“During my senior year in high school, I became a father and had no income to care for my child or help my mother. My neighborhood was riddled with those who sold drugs, and, at that time, I saw that as my only option to provide for my child and my family.”
He dropped out of high school and began selling drugs. “I dreamed of college and getting an MBA and running my own business, but I was so caught up in the environment.”
Darlene gets it. “I actually understand why he did what he did. It’s a reason that many Black males in impoverished communities are in prison. It’s because he was surrounded by drug activity, drug dealing, they made it look glamorous. ‘You just do this, you get a lot of money and you can support your family.’ And he did what he had to do. And then he wanted to stop doing that, but he had kids to support and he’s always very responsible. His kids came first, his family came first. And until people have been in such a desperate situation, they say, ‘Oh, I would never do that.’ Well, your kids have never been truly hungry either or threatened to be homeless. So you don’t know what you would do.”
While behind bars, Jesse has gained clarity on how things fell apart. “I was never a major drug dealer. I barely took care of my financial obligations for rent and childcare. I knew I was wrong, and I wanted help. None was available for a very poor Black male. When I was arrested, I thought I would spend time in prison, rightfully so, and return to society for a second chance to prove myself to me and my family. I never imagined I would be sentenced to Life for selling drugs. When I was sent to prison, I lost everything. I lost my home, my family, my respect, and dignity as a man.”
He’s working extremely hard to recover all of that, studying economics, finance, and computer operations. He is constantly reading and meditating, plus he makes the time to help the newer prisoners stay out of gangs.
All of this is made a little easier because of Darlene’s support. “We email and talk every day,” she says. “We stay positive by focusing on the future. Let’s come up with a game plan. Let’s talk about things we’re going to do that we want to do. Let’s talk about writing to your children. Let’s talk about things that will give him hope, something to look forward to.”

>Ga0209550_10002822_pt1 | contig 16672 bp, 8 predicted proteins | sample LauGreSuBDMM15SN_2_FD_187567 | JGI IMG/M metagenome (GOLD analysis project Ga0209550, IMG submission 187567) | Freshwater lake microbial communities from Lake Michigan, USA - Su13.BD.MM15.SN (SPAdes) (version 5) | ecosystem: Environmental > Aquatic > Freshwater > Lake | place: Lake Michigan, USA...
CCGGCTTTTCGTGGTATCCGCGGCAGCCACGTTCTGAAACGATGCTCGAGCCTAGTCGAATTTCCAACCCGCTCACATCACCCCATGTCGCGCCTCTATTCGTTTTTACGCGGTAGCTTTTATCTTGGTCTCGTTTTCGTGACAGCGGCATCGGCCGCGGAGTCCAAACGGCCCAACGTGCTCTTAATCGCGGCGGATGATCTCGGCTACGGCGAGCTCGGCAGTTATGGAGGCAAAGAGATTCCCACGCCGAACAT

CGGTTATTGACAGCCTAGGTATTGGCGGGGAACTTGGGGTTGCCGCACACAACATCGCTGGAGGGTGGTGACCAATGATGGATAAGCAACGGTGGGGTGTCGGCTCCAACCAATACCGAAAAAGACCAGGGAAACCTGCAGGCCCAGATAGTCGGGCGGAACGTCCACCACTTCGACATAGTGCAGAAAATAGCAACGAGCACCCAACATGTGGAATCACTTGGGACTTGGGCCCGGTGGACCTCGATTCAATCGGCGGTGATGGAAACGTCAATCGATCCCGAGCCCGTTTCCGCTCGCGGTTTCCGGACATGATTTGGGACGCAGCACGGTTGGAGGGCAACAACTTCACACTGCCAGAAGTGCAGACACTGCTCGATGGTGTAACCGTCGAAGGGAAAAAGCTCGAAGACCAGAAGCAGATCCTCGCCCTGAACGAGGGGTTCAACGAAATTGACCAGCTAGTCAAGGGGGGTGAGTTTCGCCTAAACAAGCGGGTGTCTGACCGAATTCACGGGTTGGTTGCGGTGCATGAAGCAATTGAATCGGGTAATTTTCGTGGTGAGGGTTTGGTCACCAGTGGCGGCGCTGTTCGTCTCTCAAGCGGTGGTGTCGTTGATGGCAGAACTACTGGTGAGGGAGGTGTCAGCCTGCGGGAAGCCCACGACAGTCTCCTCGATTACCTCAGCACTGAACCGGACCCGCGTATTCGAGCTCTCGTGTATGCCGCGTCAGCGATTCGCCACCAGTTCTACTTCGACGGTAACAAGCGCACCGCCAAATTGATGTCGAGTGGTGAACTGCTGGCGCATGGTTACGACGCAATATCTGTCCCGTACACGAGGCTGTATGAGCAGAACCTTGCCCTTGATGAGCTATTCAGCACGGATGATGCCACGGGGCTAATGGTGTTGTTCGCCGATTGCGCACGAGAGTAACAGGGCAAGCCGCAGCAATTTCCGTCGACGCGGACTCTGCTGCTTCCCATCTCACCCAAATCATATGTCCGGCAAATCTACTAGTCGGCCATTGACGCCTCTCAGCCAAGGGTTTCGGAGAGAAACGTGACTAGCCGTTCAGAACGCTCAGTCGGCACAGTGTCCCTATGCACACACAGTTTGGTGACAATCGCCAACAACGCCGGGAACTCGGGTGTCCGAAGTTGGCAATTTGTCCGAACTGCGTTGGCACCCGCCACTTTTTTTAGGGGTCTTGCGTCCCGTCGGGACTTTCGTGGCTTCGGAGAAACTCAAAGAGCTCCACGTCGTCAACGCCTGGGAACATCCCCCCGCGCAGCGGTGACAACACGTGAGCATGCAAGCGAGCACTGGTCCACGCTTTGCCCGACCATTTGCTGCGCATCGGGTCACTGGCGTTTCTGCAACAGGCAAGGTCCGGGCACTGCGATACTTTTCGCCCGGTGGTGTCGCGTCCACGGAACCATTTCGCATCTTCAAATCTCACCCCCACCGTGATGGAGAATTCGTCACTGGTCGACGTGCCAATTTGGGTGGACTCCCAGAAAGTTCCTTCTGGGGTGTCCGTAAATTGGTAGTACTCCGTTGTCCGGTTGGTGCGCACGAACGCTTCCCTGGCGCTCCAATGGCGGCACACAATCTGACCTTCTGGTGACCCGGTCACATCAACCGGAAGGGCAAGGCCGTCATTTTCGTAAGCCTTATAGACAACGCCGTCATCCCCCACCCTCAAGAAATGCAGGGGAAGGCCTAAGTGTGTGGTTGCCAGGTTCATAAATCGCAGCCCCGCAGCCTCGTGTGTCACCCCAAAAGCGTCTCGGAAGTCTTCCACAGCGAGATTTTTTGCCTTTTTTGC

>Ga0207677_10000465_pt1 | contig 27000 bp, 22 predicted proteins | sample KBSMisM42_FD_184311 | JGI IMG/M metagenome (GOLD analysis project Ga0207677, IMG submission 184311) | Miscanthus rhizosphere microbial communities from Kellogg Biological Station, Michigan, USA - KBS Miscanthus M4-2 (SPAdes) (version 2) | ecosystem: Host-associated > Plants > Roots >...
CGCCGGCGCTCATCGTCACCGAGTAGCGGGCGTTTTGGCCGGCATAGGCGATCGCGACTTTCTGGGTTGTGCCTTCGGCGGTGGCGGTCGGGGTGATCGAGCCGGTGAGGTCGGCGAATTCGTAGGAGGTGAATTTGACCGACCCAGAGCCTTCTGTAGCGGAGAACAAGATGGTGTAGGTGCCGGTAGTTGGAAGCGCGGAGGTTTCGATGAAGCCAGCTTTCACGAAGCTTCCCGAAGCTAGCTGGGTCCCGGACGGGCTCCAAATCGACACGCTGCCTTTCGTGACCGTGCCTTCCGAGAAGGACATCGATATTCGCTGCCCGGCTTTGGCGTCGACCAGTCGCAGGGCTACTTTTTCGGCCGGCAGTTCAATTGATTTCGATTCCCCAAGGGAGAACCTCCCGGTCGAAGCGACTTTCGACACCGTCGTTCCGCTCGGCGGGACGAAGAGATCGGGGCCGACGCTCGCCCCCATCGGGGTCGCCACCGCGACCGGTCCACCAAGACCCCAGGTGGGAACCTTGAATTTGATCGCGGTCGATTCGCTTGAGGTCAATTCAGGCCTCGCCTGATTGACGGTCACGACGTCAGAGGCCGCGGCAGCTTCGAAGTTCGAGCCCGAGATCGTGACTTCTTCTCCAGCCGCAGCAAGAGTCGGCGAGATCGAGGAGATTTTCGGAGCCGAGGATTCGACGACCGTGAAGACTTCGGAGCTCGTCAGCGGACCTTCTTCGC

“I have so much more in me than what people label me as,” says Jesse. “I only want a second chance to reunite with my children and become a successful and productive member of society.”
As for Darlene, she’ll never stop fighting for Jesse, and for change. “I feel very strongly about criminal justice reform. I never knew anything about it until I went to work for prisons. And then your eyes are open, and you can never shut them again.”
If you think that it’s wrong that there is only one person in an entire state serving LWOP for drug crimes, please help us fight for second chances for people like Jesse Dunaway.
Name: Jesse Dunaway
Sentence: life in prison without the possibility of parole
Offense: organizer of a continuing criminal enterprise; attempting to manufacture marijuana; conspiracy to distribute less than one-half ounce of marijuana
Priors: two charges of distribution of cocaine and conspiracy to distribute cocaine; four misdemeanors
Year sentenced: 2006
Age at sentencing: 23
Projected release date: N/A